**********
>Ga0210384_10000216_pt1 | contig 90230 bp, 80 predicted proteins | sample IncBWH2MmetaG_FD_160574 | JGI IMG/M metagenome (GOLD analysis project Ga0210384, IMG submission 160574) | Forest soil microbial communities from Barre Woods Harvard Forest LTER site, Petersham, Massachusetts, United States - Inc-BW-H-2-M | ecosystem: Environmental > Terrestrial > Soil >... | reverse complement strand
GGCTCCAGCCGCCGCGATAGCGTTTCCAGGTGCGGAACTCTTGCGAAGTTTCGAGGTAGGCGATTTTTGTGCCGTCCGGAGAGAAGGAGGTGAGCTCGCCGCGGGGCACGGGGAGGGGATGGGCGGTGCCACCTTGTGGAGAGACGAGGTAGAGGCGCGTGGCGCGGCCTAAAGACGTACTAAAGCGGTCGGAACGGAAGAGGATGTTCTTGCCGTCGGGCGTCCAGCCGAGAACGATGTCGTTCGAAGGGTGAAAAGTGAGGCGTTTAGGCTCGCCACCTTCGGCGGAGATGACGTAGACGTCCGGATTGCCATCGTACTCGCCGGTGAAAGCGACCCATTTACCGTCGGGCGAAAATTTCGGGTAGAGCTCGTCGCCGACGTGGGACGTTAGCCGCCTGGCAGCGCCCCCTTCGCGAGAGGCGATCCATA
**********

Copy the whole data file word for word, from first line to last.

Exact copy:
>Ga0210384_10000216_pt1 | contig 90230 bp, 80 predicted proteins | sample IncBWH2MmetaG_FD_160574 | JGI IMG/M metagenome (GOLD analysis project Ga0210384, IMG submission 160574) | Forest soil microbial communities from Barre Woods Harvard Forest LTER site, Petersham, Massachusetts, United States - Inc-BW-H-2-M | ecosystem: Environmental > Terrestrial > Soil >... | reverse complement strand
GGCTCCAGCCGCCGCGATAGCGTTTCCAGGTGCGGAACTCTTGCGAAGTTTCGAGGTAGGCGATTTTTGTGCCGTCCGGAGAGAAGGAGGTGAGCTCGCCGCGGGGCACGGGGAGGGGATGGGCGGTGCCACCTTGTGGAGAGACGAGGTAGAGGCGCGTGGCGCGGCCTAAAGACGTACTAAAGCGGTCGGAACGGAAGAGGATGTTCTTGCCGTCGGGCGTCCAGCCGAGAACGATGTCGTTCGAAGGGTGAAAAGTGAGGCGTTTAGGCTCGCCACCTTCGGCGGAGATGACGTAGACGTCCGGATTGCCATCGTACTCGCCGGTGAAAGCGACCCATTTACCGTCGGGCGAAAATTTCGGGTAGAGCTCGTCGCCGACGTGGGACGTTAGCCGCCTGGCAGCGCCCCCTTCGCGAGAGGCGATCCATA